The family breaks out some games, and I entertain myself by mentally writing honest game slogans: Kerplunk (“15 minutes of setup, 30 seconds of fun”), Pie Face (“Russian Roulette for Toddlers”), Sneaky Snacky Squirrel (“A Child’s First Introduction to Thievery and the Cruelty of Fate”), and Hide and Seek (“It’s Only Fun When Your Kids Aren’t Good at It”). My son takes all of the chips off the Sequence board and declares “I win!” My daughter knocks the board off the table and says “No, I win!”
The governor closes schools for the rest of the year. We all lose.
Day 13: “Alexa, quiet!”
The children discover that Alexa will make farting noises. As irritating as it is to hear Alexa’s robot voice produce and then describe farts (“That was a cheek-rattling one”), I momentarily consider buying something Alexa advertises as “An Extreme Fart Pack” in a desperate attempt to keep the kids occupied. I narrowly avoid this temptation, but only because the kids ask Alexa to play “Barbie Girl” by Aqua. Even they cannot make it through the whole song.
Day 16: Keeping it 100
While we walk the dogs, my son asks me to count to 100 over and over again, but to rush through the counting, I deliberately skip numbers. So we’re actively regressing on the homeschool front.
Day 19: Silver linings
A major accomplishment! I found the stuffed caterpillar toy my son lost yesterday.
Wait, never mind. He lost it again.
Day 21: It’s important to keep a consistent schedule
We finally settle into a comfortable, manageable quarantine routine:
7 a.m.: Wake up.
8–10 a.m.: Screen time while I reguarly shout “Only five more minutes of screen time.”
10 a.m.: Pre-homeschool fit by my daughter.
10:30 a.m.: Homeschool
11:45 a.m.: Post-homeschool fit by my daughter. Full-on existential crisis for me.
Noon: Lunchtime! Argue with my son about why he can’t eat chicken nuggets for the fifth day in a row. Listen to his well-reasoned counter arguments. Make him chicken nuggets.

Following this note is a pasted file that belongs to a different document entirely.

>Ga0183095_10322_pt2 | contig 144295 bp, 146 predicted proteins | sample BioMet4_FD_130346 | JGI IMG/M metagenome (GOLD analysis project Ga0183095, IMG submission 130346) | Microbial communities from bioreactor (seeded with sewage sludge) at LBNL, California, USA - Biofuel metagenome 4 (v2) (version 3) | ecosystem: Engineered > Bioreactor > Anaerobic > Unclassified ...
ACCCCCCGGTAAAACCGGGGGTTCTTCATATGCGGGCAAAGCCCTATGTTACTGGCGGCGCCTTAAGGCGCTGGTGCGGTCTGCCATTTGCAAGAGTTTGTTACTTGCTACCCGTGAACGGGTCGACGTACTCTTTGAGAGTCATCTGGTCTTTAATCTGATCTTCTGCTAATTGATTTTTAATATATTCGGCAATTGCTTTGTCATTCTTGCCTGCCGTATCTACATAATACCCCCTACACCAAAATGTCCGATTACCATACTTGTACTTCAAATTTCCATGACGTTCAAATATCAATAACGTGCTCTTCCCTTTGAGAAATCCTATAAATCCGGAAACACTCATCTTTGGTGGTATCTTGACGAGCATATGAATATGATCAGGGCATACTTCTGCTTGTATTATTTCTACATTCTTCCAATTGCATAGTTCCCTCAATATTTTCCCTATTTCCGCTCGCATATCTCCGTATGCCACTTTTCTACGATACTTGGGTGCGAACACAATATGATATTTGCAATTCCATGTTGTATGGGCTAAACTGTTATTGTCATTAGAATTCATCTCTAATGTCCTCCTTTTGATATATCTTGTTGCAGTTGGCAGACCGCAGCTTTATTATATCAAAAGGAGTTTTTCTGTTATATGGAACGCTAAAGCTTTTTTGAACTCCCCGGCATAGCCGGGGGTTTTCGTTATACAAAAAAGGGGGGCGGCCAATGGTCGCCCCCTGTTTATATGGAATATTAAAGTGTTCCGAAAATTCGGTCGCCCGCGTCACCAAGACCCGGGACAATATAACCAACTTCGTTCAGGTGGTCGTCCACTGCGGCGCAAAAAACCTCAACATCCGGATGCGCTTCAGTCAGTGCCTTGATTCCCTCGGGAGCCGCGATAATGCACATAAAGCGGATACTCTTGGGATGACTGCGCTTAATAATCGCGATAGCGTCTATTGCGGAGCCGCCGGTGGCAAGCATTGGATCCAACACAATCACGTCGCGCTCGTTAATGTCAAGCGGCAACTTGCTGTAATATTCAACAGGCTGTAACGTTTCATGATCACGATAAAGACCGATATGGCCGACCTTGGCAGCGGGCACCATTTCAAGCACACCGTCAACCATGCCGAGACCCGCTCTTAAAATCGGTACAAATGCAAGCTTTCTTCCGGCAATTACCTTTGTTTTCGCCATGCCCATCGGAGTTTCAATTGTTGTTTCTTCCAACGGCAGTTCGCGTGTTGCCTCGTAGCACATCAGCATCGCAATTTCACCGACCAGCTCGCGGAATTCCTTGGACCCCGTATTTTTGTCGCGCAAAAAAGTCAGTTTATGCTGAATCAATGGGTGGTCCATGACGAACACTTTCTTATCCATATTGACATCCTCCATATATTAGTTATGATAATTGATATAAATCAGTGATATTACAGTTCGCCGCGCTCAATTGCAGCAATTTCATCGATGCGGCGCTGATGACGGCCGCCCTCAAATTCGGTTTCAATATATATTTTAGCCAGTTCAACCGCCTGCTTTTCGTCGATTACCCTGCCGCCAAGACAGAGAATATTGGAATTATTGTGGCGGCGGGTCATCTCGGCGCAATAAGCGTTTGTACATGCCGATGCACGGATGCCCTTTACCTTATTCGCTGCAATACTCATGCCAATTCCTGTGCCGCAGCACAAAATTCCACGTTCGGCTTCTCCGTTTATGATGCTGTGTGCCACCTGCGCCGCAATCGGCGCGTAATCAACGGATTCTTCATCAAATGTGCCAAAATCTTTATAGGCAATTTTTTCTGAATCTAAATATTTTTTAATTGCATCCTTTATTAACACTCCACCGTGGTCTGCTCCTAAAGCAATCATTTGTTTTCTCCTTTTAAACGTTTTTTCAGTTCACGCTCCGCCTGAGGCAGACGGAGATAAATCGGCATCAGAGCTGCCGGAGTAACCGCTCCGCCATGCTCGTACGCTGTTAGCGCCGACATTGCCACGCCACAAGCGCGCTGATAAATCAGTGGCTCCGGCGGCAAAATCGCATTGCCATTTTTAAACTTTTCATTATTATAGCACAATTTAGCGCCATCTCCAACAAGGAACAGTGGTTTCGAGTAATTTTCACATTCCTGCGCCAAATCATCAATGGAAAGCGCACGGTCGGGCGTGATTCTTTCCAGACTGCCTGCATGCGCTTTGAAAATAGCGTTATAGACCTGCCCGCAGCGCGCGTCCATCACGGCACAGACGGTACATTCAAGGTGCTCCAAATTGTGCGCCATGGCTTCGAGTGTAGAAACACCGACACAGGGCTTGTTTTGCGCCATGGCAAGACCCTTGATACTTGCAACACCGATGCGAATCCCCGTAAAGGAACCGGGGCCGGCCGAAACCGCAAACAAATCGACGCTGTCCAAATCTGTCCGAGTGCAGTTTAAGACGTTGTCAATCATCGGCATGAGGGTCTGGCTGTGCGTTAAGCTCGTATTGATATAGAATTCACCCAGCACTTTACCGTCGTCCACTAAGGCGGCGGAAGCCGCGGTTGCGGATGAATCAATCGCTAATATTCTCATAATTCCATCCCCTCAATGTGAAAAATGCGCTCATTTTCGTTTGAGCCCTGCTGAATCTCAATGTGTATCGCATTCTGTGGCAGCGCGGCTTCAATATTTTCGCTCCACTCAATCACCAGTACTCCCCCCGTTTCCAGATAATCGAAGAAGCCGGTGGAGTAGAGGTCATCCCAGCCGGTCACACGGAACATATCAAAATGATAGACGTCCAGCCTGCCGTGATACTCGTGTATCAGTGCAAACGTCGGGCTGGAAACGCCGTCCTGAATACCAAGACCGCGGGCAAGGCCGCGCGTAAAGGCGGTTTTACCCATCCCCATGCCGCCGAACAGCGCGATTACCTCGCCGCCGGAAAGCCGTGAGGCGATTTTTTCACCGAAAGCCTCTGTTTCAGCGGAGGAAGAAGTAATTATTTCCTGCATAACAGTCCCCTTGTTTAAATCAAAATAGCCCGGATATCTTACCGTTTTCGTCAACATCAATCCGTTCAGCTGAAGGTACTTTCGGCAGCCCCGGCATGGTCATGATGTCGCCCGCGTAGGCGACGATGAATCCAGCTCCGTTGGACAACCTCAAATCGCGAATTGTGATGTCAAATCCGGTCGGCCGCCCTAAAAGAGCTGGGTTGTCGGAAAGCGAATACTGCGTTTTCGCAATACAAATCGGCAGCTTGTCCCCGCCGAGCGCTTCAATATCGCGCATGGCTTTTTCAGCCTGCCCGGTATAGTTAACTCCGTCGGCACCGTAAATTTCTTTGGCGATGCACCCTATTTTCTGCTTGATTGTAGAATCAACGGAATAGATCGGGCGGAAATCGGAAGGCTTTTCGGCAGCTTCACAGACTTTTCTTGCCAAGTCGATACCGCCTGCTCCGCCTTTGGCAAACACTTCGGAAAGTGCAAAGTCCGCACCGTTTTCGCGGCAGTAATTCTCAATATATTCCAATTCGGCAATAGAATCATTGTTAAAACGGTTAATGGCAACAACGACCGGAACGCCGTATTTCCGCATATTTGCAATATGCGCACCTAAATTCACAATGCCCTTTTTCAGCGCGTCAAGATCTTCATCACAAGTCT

1–2 p.m.: Educational screen time… if you define “educational” as learning about the social structures and behaviors of OddBod culture. (Spoiler alert: I do.)
2 p.m.: Talk about doing something outdoorsy and active. Look at Facebook for an hour.
3 p.m.: Listen to the kids make a bunch of noise in the house, insist they go outside, then listen as they run back inside making even more noise. Repeat.
?: Lose all track of time. Vow to make a better schedule tomorrow.
Repeat again tomorrow.
Day 23: Quarantine hygiene
My son actually licks the cat to give her a bath. Then he starts licking himself. I can’t remember the last time he bathed, so I let him continue. #science
Day 26: Or maybe it's day 28? Time is a flat circle
I remind myself that I’m lucky. None of our close friends or loved ones has Coronavirus symptoms. My wife and I have salaried jobs we can do from home. My kids have been 73-89% well behaved, and my wife is amazing. My latent hypochondria keeps me vigilant against getting sick.
I repeat these affirmations as I hide in the laundry room and drink a Keystone Light I found in the fridge behind curry paste that expired in 2014. The sound of the dryer muffles the children’s argument about who is making the more annoying sound with their nose.
Day 30: The new normal
We made it through the first month. Only an unknown and potentially endless expanse of time left. But if Olympic athletes, NBA fans, and whoever planned on attending Third Eye Blind’s Screamer Part 2 tour can be patient, so can we. We can use this quarantine to have fun and grow closer as a family!
I see a headline about how social distancing could last until 2022, so I head for the fridge in a desperate search for another Keystone Light.